Can your feet shrink

Are My Feet Shrinking?

Could osteoporosis cause feet to shrink? Is this a typical symptom? I used to wear a size 9 1/2 and I now wear a size 7.

— Erin, Illinois

You have me stumped. I would need much more information to develop a differential diagnosis. A number of questions come to my mind:

  • Is there any pain?
  • Is/was there any swelling?
  • Over what time did it happen?
  • Have you lost a lot of weight?
  • Is there any deformity?
  • Do you have feeling in your feet?
  • Was there any injury?
  • Was there any infection in the feet?
  • Have you had any ulcers?
  • Do you have diabetes?
  • Is there a history of sexually transmitted diseases, specifically syphilis?
  • Do you feel pain in general?
  • Do you have armadillos? (They can transmit bacteria that leads to leprosy and neuropathic joints.)
  • Is the skin of your hands, face, and feet tight and leathery?
  • Are the nails of the hands and feet curving over the flesh of the fingers and toes?
  • Have your hands and feet been turning blue and/or white in the cold?
  • Do you have trouble swallowing or breathing?
  • Do you have scleroderma (a rare, progressive disease that leads to the hardening and tightening of skin and connective tissues)?

Feet do not shrink from osteoporosis. A situation where feet can become shortened is with neuropathic joints (Charcot joints), where there is damage to the nerves and the bones crumble. This most common reason for this in the United States is diabetes mellitus (sugar diabetes), where there is a metabolic problem in handling sugars (carbohydrates). Diabetic neuropathy affects the nerves of diabetic patients and can cause neuropathic joint disease. This happens mostly in the feet of diabetic patients and is a pretty serious problem that may have little pain associated with it. A rare condition that is present from birth is congenital insensitivity to pain. Patients feel no pain, may get injuries of their extremities, and can develop neuropathic joints. Another condition, inherited multicentric osteolysis with carpal-tarsal localization, can imitate juvenile idiopathic arthritis. This is hereditary and is usually evident early in life. A sexually transmitted disease that is curable today, syphilis, if untreated or poorly treated, can cause damage to the spinal cord with neuropathic joints.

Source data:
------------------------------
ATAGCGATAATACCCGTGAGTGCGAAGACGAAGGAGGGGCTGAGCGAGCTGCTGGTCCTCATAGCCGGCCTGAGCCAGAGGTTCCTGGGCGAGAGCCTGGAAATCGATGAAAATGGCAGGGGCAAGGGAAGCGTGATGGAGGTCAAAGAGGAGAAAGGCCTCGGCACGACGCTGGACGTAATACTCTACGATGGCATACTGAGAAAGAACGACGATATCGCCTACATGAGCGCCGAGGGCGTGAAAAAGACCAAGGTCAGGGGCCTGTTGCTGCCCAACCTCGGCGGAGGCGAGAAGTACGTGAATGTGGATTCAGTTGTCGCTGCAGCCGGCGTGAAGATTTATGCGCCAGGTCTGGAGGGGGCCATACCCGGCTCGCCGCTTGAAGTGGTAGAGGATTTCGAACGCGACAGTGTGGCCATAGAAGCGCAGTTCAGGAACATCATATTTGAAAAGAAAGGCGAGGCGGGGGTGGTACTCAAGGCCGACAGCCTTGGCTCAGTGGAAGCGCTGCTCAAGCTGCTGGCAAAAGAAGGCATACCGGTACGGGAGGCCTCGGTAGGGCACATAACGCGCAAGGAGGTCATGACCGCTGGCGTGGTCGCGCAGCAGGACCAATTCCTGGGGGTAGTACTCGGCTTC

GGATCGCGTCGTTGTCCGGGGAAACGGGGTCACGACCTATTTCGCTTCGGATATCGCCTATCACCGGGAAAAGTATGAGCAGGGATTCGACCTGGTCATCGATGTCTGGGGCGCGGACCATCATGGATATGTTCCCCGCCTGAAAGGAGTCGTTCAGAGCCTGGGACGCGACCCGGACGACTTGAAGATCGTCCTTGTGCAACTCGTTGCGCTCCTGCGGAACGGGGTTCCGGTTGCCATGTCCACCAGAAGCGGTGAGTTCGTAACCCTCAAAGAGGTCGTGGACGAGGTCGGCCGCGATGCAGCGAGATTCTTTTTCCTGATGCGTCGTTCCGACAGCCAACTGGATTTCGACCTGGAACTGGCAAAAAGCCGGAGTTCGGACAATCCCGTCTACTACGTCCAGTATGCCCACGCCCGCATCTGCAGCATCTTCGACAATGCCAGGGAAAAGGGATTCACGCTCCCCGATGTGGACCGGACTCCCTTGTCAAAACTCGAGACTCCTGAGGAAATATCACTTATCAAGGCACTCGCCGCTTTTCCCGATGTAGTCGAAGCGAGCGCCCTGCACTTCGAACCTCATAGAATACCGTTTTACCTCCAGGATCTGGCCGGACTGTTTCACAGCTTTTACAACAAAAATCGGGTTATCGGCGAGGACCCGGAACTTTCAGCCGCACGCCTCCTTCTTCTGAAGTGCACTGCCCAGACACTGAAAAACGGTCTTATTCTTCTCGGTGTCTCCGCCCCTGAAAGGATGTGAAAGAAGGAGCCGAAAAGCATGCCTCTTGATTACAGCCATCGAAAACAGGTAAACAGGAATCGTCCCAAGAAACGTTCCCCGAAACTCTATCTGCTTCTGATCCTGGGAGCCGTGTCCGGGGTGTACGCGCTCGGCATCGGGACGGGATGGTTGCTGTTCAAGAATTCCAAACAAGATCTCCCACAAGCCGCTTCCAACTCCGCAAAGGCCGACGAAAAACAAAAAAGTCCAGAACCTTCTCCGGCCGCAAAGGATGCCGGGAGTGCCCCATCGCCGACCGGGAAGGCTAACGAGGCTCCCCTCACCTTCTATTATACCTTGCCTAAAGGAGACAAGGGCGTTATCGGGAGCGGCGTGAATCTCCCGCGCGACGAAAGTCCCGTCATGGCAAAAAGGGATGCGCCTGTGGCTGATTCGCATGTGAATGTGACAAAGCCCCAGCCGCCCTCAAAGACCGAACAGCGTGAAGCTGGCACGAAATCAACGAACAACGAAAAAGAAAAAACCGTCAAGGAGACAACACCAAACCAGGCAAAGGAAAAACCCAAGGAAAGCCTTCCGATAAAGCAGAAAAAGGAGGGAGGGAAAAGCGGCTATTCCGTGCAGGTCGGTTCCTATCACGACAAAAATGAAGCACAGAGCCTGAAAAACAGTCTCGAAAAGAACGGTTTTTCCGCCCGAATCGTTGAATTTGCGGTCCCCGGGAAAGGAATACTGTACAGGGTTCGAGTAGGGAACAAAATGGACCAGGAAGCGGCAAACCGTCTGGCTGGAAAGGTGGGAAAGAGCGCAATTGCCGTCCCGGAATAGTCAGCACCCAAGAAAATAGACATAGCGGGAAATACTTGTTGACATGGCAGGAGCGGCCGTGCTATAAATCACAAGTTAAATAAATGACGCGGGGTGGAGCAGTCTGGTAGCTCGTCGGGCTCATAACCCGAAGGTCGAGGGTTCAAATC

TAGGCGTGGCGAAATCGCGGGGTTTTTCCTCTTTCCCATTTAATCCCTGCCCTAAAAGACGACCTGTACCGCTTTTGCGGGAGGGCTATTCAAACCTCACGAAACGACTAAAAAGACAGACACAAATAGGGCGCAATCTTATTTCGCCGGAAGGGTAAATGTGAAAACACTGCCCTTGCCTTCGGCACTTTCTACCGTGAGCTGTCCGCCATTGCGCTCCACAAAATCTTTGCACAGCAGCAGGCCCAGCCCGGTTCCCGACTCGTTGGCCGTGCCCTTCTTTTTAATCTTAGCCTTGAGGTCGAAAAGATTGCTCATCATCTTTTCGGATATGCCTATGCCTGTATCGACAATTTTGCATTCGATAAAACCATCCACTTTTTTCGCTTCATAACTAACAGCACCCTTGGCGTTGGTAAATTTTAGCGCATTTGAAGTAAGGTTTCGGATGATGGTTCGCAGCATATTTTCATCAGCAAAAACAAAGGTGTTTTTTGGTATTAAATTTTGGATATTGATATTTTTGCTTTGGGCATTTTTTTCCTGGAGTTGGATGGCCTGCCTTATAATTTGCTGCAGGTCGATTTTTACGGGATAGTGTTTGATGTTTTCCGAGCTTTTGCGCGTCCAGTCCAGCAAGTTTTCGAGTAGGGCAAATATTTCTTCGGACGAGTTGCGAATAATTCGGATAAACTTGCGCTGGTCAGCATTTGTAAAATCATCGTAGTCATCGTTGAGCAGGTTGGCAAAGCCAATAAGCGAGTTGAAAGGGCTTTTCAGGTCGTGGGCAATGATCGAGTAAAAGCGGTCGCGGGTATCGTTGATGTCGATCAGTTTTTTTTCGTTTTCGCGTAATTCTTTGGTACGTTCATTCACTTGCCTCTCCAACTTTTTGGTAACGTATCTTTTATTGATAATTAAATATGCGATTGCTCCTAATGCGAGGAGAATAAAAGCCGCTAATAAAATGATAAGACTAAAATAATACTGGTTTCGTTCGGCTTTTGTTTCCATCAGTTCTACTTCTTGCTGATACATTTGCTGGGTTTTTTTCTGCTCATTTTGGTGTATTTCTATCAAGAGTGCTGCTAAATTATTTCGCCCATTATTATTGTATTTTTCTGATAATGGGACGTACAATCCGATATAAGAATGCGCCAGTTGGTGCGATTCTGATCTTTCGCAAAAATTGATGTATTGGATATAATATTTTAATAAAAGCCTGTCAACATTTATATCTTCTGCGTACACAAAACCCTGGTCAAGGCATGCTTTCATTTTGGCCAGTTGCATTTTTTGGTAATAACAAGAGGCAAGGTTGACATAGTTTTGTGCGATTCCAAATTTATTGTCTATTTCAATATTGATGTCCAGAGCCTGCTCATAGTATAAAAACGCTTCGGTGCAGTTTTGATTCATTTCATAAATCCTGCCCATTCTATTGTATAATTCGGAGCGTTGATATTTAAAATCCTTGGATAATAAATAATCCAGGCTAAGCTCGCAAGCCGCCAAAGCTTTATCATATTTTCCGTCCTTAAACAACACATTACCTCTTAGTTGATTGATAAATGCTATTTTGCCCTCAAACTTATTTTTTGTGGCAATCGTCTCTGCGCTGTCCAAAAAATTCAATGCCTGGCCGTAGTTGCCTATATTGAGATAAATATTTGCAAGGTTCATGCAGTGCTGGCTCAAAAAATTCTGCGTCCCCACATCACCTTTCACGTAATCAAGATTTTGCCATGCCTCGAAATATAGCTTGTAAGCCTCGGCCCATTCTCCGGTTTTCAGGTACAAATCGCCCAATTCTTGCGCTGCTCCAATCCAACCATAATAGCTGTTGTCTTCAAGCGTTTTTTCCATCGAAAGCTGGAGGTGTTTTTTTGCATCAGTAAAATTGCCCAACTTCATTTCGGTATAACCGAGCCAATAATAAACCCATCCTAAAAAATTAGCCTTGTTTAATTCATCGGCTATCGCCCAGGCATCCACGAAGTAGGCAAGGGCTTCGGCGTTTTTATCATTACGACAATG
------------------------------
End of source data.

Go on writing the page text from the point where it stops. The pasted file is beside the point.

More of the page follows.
Leprosy, an infectious disease, is seen primarily in India, Brazil, Indonesia, Myanmar, and Nigeria. It sometimes happens to armadillo handlers, as they handle the bacteria which cause it. Leprosy causes neuropathy and can also cause short feet due to neuropathic joints. However, it can be treated with special antibiotics.

A systemic rheumatic illness that affects the skin with tightness and the blood vessels is scleroderma. Scleroderma can be very insidious and can cause abnormal reactions to cold exposure with bluing and whiteness of the hands and toes. Sometimes the distal bones of the fingers and toes (phalanges) can be shortened, with curving of the nail over the shortened fingers and toes. This process could not cause that degree of shortening from size 9 ½ to 7.

I recommend seeing an excellent physician to do a full history and physical for you, including important lab tests. Just a suggestion: Try a rheumatologist, and best of luck.

Mother with feet-shrinking condition only got diagnosis after going online

A mother who suffers from a disorder which makes feet shrink only managed to get a diagnosis after sharing symptoms online.
Sophie Earl-Park suffers from Charcot-Marie-Tooth disease (CMT), a group of inherited disorders that damages nerves outside the brain and spine, as well as a number of other health conditions.
Mrs Earl-Park said she shared a picture of “curling and arched” feet on Facebook and someone contacted her to ask if she had CMT.
She said it was a “eureka” moment and she later received a diagnosis after being referred to a neurological expert by her GP.
The 29-year-old, whose feet have shrunk from a size six to a size five, is trying to raise awareness of her condition during CMT awareness month with the charity CMT UK.

Mrs Earl-Park, from Swansea, was born with congenital hip dysplasia and has had 14 major hip operations since birth.
When her son Bentley – now aged six – was born, her hip socket fractured in four places which ultimately meant she needed a hip replacement.
She told the Press Association: “After the hip replacement I was unable to recover at a normal speed and was made to feel silly by my consultant, but I knew there was something else pretty major going on with my body, as my legs and arms were getting weaker and weaker to the point where I struggled to even hold my son to bottle feed him.”